Wednesday, May 19, 2004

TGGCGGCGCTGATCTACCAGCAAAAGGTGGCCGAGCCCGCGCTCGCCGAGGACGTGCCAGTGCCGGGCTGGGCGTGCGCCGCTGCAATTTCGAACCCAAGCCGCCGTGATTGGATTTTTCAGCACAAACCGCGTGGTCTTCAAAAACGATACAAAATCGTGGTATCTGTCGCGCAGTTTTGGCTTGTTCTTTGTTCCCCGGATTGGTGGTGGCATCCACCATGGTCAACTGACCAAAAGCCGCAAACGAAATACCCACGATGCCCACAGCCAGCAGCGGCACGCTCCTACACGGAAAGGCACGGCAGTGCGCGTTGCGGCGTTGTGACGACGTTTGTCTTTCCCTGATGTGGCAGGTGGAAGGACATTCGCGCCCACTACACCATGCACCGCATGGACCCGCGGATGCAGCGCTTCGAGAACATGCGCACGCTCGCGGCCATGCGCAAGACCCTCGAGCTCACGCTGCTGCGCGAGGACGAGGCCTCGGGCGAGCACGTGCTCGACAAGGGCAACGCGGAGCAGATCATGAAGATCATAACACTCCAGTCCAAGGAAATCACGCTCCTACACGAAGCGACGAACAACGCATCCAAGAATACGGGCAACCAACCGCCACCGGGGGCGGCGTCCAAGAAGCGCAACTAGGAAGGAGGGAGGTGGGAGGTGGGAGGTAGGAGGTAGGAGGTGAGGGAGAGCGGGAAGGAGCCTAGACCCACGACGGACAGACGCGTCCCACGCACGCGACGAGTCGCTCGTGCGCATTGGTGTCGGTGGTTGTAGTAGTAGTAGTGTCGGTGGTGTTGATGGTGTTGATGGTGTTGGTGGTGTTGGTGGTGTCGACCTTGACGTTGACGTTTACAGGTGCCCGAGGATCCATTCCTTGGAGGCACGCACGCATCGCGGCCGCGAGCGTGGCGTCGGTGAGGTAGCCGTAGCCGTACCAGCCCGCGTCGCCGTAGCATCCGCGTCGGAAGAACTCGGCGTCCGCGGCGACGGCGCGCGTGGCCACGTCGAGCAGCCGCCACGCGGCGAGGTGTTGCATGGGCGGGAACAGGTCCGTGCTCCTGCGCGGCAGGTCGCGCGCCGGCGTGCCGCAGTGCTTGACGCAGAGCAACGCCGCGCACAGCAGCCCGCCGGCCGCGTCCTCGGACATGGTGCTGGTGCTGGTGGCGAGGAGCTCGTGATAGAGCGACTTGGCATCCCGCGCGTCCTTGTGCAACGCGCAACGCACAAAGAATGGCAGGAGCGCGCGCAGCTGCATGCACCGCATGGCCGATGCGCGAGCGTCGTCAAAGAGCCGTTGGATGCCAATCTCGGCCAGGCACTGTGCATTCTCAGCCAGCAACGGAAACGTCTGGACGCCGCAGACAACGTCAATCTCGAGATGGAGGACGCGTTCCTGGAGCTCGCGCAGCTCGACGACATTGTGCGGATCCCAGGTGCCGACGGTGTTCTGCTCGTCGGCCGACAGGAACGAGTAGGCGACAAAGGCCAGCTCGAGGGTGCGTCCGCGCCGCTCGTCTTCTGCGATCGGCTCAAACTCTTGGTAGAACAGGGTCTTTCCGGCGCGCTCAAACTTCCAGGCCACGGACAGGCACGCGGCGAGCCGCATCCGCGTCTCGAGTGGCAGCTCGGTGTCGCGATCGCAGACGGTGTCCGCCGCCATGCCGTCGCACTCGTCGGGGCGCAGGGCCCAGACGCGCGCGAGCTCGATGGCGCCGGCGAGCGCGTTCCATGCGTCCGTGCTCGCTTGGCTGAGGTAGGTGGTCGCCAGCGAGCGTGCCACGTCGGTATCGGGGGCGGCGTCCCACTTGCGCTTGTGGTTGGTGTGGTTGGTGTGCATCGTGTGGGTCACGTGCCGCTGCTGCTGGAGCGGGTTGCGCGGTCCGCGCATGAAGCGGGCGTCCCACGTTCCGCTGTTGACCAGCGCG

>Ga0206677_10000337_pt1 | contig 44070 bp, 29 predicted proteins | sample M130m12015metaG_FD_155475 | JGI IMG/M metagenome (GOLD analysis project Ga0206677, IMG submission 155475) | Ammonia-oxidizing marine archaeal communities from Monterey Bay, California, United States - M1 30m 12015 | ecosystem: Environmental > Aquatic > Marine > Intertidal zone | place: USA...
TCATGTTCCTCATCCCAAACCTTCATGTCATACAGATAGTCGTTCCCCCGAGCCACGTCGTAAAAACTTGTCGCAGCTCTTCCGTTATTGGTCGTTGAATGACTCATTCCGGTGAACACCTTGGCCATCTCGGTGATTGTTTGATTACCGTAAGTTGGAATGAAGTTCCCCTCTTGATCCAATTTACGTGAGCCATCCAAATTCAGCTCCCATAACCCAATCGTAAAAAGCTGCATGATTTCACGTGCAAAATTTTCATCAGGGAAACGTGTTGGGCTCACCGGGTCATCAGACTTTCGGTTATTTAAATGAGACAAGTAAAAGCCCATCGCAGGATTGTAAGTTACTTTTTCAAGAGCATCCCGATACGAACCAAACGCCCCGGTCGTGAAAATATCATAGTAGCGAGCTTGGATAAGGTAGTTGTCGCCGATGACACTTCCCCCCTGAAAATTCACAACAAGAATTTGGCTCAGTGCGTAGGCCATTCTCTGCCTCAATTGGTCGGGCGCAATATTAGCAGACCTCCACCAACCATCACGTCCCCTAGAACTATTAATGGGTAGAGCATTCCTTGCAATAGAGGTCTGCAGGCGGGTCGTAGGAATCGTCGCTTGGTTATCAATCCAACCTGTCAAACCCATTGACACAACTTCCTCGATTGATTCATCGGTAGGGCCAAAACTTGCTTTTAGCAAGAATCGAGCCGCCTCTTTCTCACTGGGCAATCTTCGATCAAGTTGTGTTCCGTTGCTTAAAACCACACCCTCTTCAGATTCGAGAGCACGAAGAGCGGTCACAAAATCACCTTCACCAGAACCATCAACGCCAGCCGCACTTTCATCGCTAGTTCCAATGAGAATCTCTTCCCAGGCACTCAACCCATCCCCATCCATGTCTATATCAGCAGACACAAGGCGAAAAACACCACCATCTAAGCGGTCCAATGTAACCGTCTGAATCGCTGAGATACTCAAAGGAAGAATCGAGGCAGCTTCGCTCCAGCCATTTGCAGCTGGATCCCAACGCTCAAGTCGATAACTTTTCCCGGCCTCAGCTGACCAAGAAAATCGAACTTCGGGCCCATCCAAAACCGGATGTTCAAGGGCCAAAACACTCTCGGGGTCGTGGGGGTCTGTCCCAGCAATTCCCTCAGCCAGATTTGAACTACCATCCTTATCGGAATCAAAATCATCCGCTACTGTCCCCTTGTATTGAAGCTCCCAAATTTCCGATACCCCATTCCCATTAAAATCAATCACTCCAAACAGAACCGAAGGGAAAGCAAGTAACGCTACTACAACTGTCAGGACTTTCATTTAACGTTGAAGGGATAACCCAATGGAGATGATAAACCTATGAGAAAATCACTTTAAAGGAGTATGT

Forest board member criticized for Daschle ad A member of the Black Hills Forest Advisory Board was criticized Wednesday for appearing in a political advertisement, then he was elected chairman of the group. Deadwood campground owner Tom Blair appears in a television ad for Democratic Sen. Tom Daschle, D-S.D. Blair praises Daschle for his work on forest issues, and a caption in the ad identifies Blair as a member of the advisory board.... Wilderness areas remain in grassland plan The new management plan for the national grasslands in this region, affirmed by a top U.S. Department of Agriculture official, recommends two new wilderness areas in the Buffalo Gap National Grassland in southwest South Dakota. Recommended are a 23,890-acre wilderness area at Indian Creek northwest of Sheep Mountain Table and a 14,820-acre wilderness area in the Red Shirt area. Congressional action is required to create wilderness areas. Sens. Tom Daschle and Tim Johnson, D-S.D., have not taken positions on the proposals.... Tribal cultural experts travel to the Badger-Two Medicine area "We want to tell the public about the sacredness of the area and the whole Badger-Two Medicine because of the treaty rights," said Keith Tatsey of the Blackfeet Extension Office. "The main thing is the developers are not taking us into consideration yet, but they will have to." Tatsey reported Monday that he would be taking a group into the 150,000-acre area bordering the western edge of the Blackfeet Reservation. Long under fire for potential development for oil and gas, the U.S. Forest Service issued a moratorium on exploration and development when former Forest Supervisor Gloria Flora established the new policy in 1997. But the war in Iraq and an aggressive national energy policy have put the entire Rocky Mountain Front in Montana in developers' sites, making previously protected places potentially open to industrial development.... Long-awaited job competition appeals rights measure introduced Bipartisan legislation introduced Wednesday would expand federal employees' opportunities for challenging agency decisions to outsource work, and would open the door for union involvement in job competition appeals. The bill would amend the 1984 Competition in Contracting Act to grant "agency tender officials," the formal representatives of in-house teams, and other officials elected to represent team members, legal standing to protest job competition decisions at the General Accounting Office after losing agency-level appeals. Drafted by Sens. Susan Collins, R-Maine, and co-sponsored by Sens. Carl Levin, D-Mich., and Lincoln Chafee, R-R.I., it would apply to challenges of contests started after Jan. 1, 2004.... Cubin wants money for firefighter pilot insurance Wyoming lawmaker Barbara Cubin is keeping an eye out for possible legislative maneuvering related to the grounding of 33 tanker planes used to fight wildfires. The Republican congresswoman said she plans to try to attach a proposal she has been pushing to provide federal death and disability benefits for aerial firefighters. Because the aerial firefighters work for companies that contract with the federal government they are not eligible for the death and disability benefits that other firefighters receive.... Lion killed in Sabino Canyon is 2nd by Game officials A mountain lion shot over the weekend is the second lion shot by Arizona Game and Fish since April, when the cats were reported stalking humans in Sabino Canyon. Trackers hired by the agency shot and killed a lion stalking a mountain biker in the Sonoita area in mid-April, Arizona Game and Fish spokesman Tom Whetten told the Arizona Daily Star.... Will growth take the wild out of wilderness? Rangers who patrol wilderness lands for the U.S. Forest Service learned yesterday they will face an increasingly tough task of protecting those special places as the population soars and demands on public lands skyrocket. Forest Service researcher Ken Cordell told an audience of about 40 rangers in Aspen that the country's population is expected to double in the next century, and a significant amount of that growth will occur in rural areas close to wilderness. "We need to think of the implications of this population growth," he told the rangers, who came from throughout the West for the Wilderness Ranger Academy, a special event hosted by the Aspen Ranger District.... Why do we love wilderness? A national survey shows people don't give a hoot if wilderness areas give an economic boost to tourist towns like Aspen. They like wilderness lands for what they do for nature. A recent survey showed the two highest-valued aspects of wilderness are protection of air quality and water quality, according to Ken Cordell, a U.S. Forest Service researcher from Athens, Ga. Providing wildlife habitat and providing protection for endangered species ranked as the third and fourth highest-valued characteristics of wilderness.... Editorial: Airborne firefighting In Southern California, wildfires have returned with fury unabated from last fall. Across the West, drought and a hot spring have reduced water supplies, leading fire officials to say that the current blazes have the potential to be as terrible as the 2000 and 2002 seasons'. Many hands and much luck will be required to avoid catastrophic losses. Many aircraft also will be needed, and policy-makers should investigate the airplanes now idling at the Davis-Monthan Air Force Base in Tuscon, Ariz. Davis-Monthan is the home base of the 355th Wing of the 12th Air Force, but it also serves as a major storage area for excess and decommissioned aircraft. More than 5,000 aircraft now sit there, including many air tankers that might be refitted to drop fire retardant.... Forest Service calls snowmobile regulations a success Separation of snowmobiles from quieter forms of winter recreation in a popular Sierra meadow appears to be working well three years after the regulations were put in place, U.S. Forest Service officials said. But the woman who led efforts to ban snowmobiles from most of the Tahoe Meadows insists the government is failing to address continued trespass of the machines into wilderness areas.... Editorial: Saving Montana's Rocky Mountain Front - again Responsible natural resource development works in many places around Montana. Responsible mining and drilling will be a part of Montana's future. But there are some places that development simply isn't responsible. One of those rare, special places is the Rocky Mountain Front - 100 miles of breathtaking landscape where mountains collide with plains south of Glacier National Park. The Front has been described as an American Serengeti. Here all of the wildlife Lewis and Clark observed on their trek of 1805-1806 still flourish, except for buffalo. It's one of the few places anywhere where grizzlies inhabit mountains and plains. Defenders of the Front have waged repeated battles over the years to conserve this beautiful public land. But each victory for local conservationists gives way to new development plans. The latest push comes from a small Canadian firm that proposes drilling three exploratory gas wells.... Environmentalists sue over Medicine Lake geothermal plans Environmental groups have sued the federal government over geothermal projects it has approved in the remote Medicine Lake Highlands region considered sacred by Indian tribes. The suit, filed Tuesday and announced Wednesday, challenges approval of the first two geothermal power plants proposed by Calpine Corp. Both would be built within the Medicine Lake caldera, the remnant of an ancient volcano 30 miles east of Mt. Shasta and 10 miles south of the Lava Beds National Monument in northeastern California.... Crews use electricity to stun, remove non-native fish from Yampa Pfeifer and his crew of five Fish and Wildlife employees have been trolling the Yampa River for the past week on boats equipped with 30 horsepower engines on the back and anodes on the front. The anodes --metal spheres hung from rods extended about 12 feet in front of the boat -- emit a positive charge of about 4 amps that temporarily stun fish, said Mark Fuller, a fisheries biologist. That morning, they pulled 42 pike from the river in about an hour and 15 minutes. Pfeifer called it an average morning. The week before, they pulled 102 pike from the same area. The stretch of the Yampa the crew trolled was upstream from critical habitat for the humpback chub, pikeminnow, and razorback sucker -- all endangered species.... Federal whistleblower quits, alleges politicization of science A federal biologist who said his team's advice was illegally ignored prior to a massive 2002 Klamath River fish kill has resigned, accusing the government of politicizing scientific decision-making and misleading the public. Michael Kelly had sought federal whistleblower protection after he complained the Bush administration violated the Endangered Species Act by pressuring for altered scientific findings by the review team he led for the National Marine Fisheries Service, now NOAA Fisheries. "My efforts were ultimately unproductive," Kelly laments in his resignation letter, released Wednesday through Public Employees for Environmental Responsibility, which represented Kelly in the whistleblower case first reported by The Associated Press.... Massive bear study ready to start An unprecedented grizzly bear population study covering 8 million acres of the northern Rockies is set to begin June 15, and other research has revealed some surprising findings about grizzly behavior in the Swan Valley. Those topics headlined a Wednesday meeting of the Northern Continental Divide Ecosystem Grizzly Bear Subcommittee in Kalispell. U.S. Geological Survey scientist Kate Kendall outlined a complicated logistical picture that has taken shape for the upcoming DNA-based population study. Roughly 170 people will be involved with collecting bear hair samples from more than 8 million acres considered occupied by grizzlies. The area stretches from the Blackfoot River basin to the northern border of Glacier National Park and from the foothills of the Rocky Mountain Front to some areas west of U.S. 93.... Groups seek grizzly trophy hunting ban Conservation groups want the U.S. government to ban American hunters from bringing grizzly bears killed in British Columbia back across the border as trophies. The groups contend the hunts, which are legal in British Columbia, threaten the long-term survival of the bears on both sides of the border. Since American hunters make up about 80 percent of the foreigners who visit Canada each year to hunt grizzlies, the groups hope such a ban could dramatically cut the number of bears killed. Some bear experts question the groups' contention that the hunts are a major threat, and Canadian hunting guides say they would oppose such a ban because of the potential loss of business.... Preble's Mouse Exceptions Permanent A special rule that allows for the threatened Preble's jumping mouse to be killed or trapped was made permanent Wednesday in a decision hailed by some as a victory for Front Range farmers and ranchers. Under the rule, the mouse, found only in Colorado and Wyoming, can be killed, wounded or trapped as part of rodent control, agricultural operations or other specific activities. The rule was set to expire on Saturday, regional Fish and Wildlife director Ralph Morgenweck said.... Greenpeace acquitted in U.S. ship-boarding case A U.S. judge on Wednesday acquitted environmental protection group Greenpeace on charges it conspired to break the law by sending activists aboard a freighter carrying illegally felled mahogany. The politically charged case dusted off a law not used since 1890 to bring the first criminal prosecution by U.S. authorities of an advocacy group for civil disobedience. U.S. District Judge Adalberto Jordan granted a Greenpeace motion to dismiss the charges after the prosecution rested its case on the third day of trial, a Greenpeace lawyer said. The judge ruled federal prosecutors had failed to prove their case beyond a reasonable doubt.... Darwinian shift: survival of the smallest It's a rule every weekend angler knows: Throw back the small fish. It helps the population survive long term. Right? Wrong. Mounting evidence suggests that by harvesting only the biggest fish - or biggest mammals, for that matter - mankind is unwittingly forcing many species to evolve rapidly. This process, called "contemporary evolution," isn't taking place over centuries. It's on a fast track that can happen within a few decades. At a minimum, these changes can reduce a species' economic value. At worst, they can help drive it to extinction. And while that may not be news to biologists, it's throwing a Darwinian challenge to those who manage wildlife, preserve habitats, deal with endangered species, and control invasive species.... Panhandle hunter says he shot threatened bear in self defense A deer hunter charged with shooting and killing a black bear, a threatened species, says he acted in self-defense. William Kevin Holland, 42, of Pensacola, said Tuesday that he shot the bear on Feb. 13 after it stood on its hind legs 50 to 70 feet away and then dropped down on all fours and came toward him. Florida Fish and Wildlife Conservation Commission officers arrested him Friday.... Column: Federal Agency Using Local Fire Code to Attempt Land Grab The responsibility of local fire districts around the nation are abruptly changing from fire protection to facilitating access to private properties by U.S. Fish & Wildlife Service (USFWS), under the auspices of fire protection. USFWS's agenda is to look for and map endangered species and wildlife habitats. This is happening through the establishment of Habitat Conservation Plans (HCP), which are severely restricting or eliminating private property rights around the nation. Local adoption of an international fire code, called the Urban Wildand Intermix Code (UWIC), is the first step toward creating a local HCP. Following is an open letter sent to all fire districts and district boards in Santa Cruz County, California.... Prairie butterflies Dana Ross had suspicions about the hilltop meadow near Corvallis. The grassy area seemed to be a suitable home for a rarely seen prairie butterfly, but only a hike to the top would confirm it. The Corvallis resident quickly hiked to the hilltop, where he found an estimated 500 of the imperiled butterflies flitting through the meadow. Ross's discovery last month in Benton County's Beazell Memorial Forest is only the second population of Taylor's checkerspot known to exist in Oregon after its rapid decline during the past century.... Park County considers lone course in wolf lawsuit Instead of joining a coalition, Park County Commissioners are leaning toward filing as a lone intervener in the lawsuit filed by the State of Wyoming against the U.S. Fish and Wildlife Service. To best support the state's "dual status" wolf management plan, the county should do it alone instead of with the Wolf Challenge Initiative, County Attorney Bryan Skoric told commissioners Wednesday. The commissioners had considered three options, two of which involved various levels of jumping on board with the Wolf Challenge Initiative (WCI), a coalition of governments and special interest groups unified in their support of the state-proposed "dual status" plan to remove the wolves from Endangered and Species Act protection. The U.S. Fish and Wildlife Service rejected the plan in January and approved single-status (trophy game) plans in Montana and Idaho. Wyoming Attorney General Pat Crank filed suit April 22, saying the state has a right also to consider the wolf a "predator" that can be shot on sight due to the animals negative effect on Wyoming residents.... BLM apologizes for missing mark over range deal The Bureau of Land Management apologized Wednesday for spending seven years studying a possible gun range site, only to abruptly drop the plan saying it didn't conform with BLM policy. The decision was better late than never, said the agency's new Redding-area director, Steve Anderson.... W. Utah wilds area gets a green light After changes to pacify earlier widespread opposition, the House Resources Committee endorsed Wednesday a Utah wilderness bill — but one where creating new wilderness takes a back seat to far bigger goals. Rep. Rob Bishop, R-Utah, is pushing the bill mostly to block a proposed nuclear waste repository on the Goshute Reservation in Skull Valley, an action he says in turn would help protect Hill Air Force Base in upcoming base closure fights. Wilderness that the bill would create would block a railroad needed for the waste repository sought by the Goshutes. "It would make it impossible to have the repository there," Bishop said. He said that, in turn, would help to protect the vast Utah Test and Training Range operated by Hill.... Questar faces Wyoming drill delay over sage grouse Federal clearance for Questar Corp. (nyse: STR - news - people) to drill a natural gas test well near Pinedale, Wyoming has been delayed about a month because of concerns over a chicken-like bird called the sage grouse, Chief Executive Officer Keith Rattie said on Wednesday. Rattie said the Bureau of Land Management halted the test drill because waste from the sage grouse was found in the area, which may mean it breeds there. About 80 percent of Wyoming is considered greater sage grouse habitat.... Tribes propose casino to end Colorado land claim Two Oklahoma tribes stand to make more than $1 billion over a decade from a Colorado casino proposed to resolve the tribes' land claims, the project developer said Tuesday. Financial projections also show the state of Colorado collecting $1 billion over the same period, said Steve Hillard, chief executive officer for the developer, Council Tree Communications of Longmont, Colo. The Cheyenne and Arapaho Tribes last month filed a federal land claim to 27 million acres in Colorado, where the tribes lived until their forced removal to Oklahoma in the 1860s. Hillard said the tribes would drop that claim if allowed to build the casino.... Summer Escapist Movie Offers No Escape from Politics When a Hollywood disaster movie opens on Memorial Day weekend, there may be some drama outside the movie theater as well as inside: Liberal and conservative groups are both recruiting volunteers to hand out flyers explaining the "facts" on global warming. "The Day After Tomorrow" is a climate disaster movie about the apocalyptic effects of global warming. It is, by all accounts, more fiction than fact -- but even so, liberal activists at believe "everyone will be talking about it -- and asking 'Could it really happen?'" says the movie premiere offers "an unprecedented opportunity to talk to millions of Americans about the real dangers of global warming and expose President Bush's foot-dragging on the issue.".... Congressmen present plan to resolve irrigation dispute Sen. Conrad Burns and Rep. Denny Rehberg are looking to settle a dispute that has held up the transfer of irrigation projects on the Lower Yellowstone River for nearly six years. The Republican lawmakers outlined a deal during hearings Tuesday and Wednesday. The main impediment to the transfer from the federal government to local irrigation districts has been a disagreement over whether the projects can continue to be powered using virtually free federal electricity once they are operated by the local irrigation districts. Burns and Rehberg are proposing a gradual phase in of costs for the power, and the Bureau of Reclamation and power companies are looking over the plan.... White House backs aqueduct sign-over The Bush administration Wednesday endorsed a bill to sign over the title of two federal aqueducts to local Utah water users, saying it would make it easier to finance improvements to better protect the water and to prevent drownings. However, U.S. Bureau of Reclamation Commissioner John Keys, a Utahn, said many minor changes are still needed in the bill sponsored by Sen. Bob Bennett, R-Utah. But he told the Senate Energy and Natural Resources Committee on Wednesday that if those "technical corrections can be addressed, I believe the department could support passage of this legislation." The bill would transfer title of the 42-mile long Salt Lake Aqueduct (from Deer Creek Reservoir to Salt Lake County), the 22-mile Provo Reservoir Canal (also known as the Murdock Canal) and a 4-acre maintenance shop site to the Metropolitan Water District of Salt Lake and Sandy.... Drought's consequences may be catastrophic Montana's sixth straight year of drought shows no signs of breaking this summer and could sound the death knell for family farmers and Main Street businesses alike, a new state report shows. The Governor's Drought Advisory Committee released its report on the 2004 growing season Thursday and concluded the odds for continued drought across much of the state is very high and the potential for the enduring drought to damage the 2004 crop is likewise high.... U.S. quietly OKs imports of banned Canada beef The Agriculture Department allowed American meatpackers to resume imports of ground and other processed beef from Canada last September, just weeks after it publicly reaffirmed its ban on importing those products because mad cow disease had been found in Canadian cattle. In the next six months, a total of 33 million pounds of Canadian processed beef flowed to American consumers under a series of undisclosed permits the USDA issued to the meatpackers, permits that remained in effect until a federal judge intervened in April....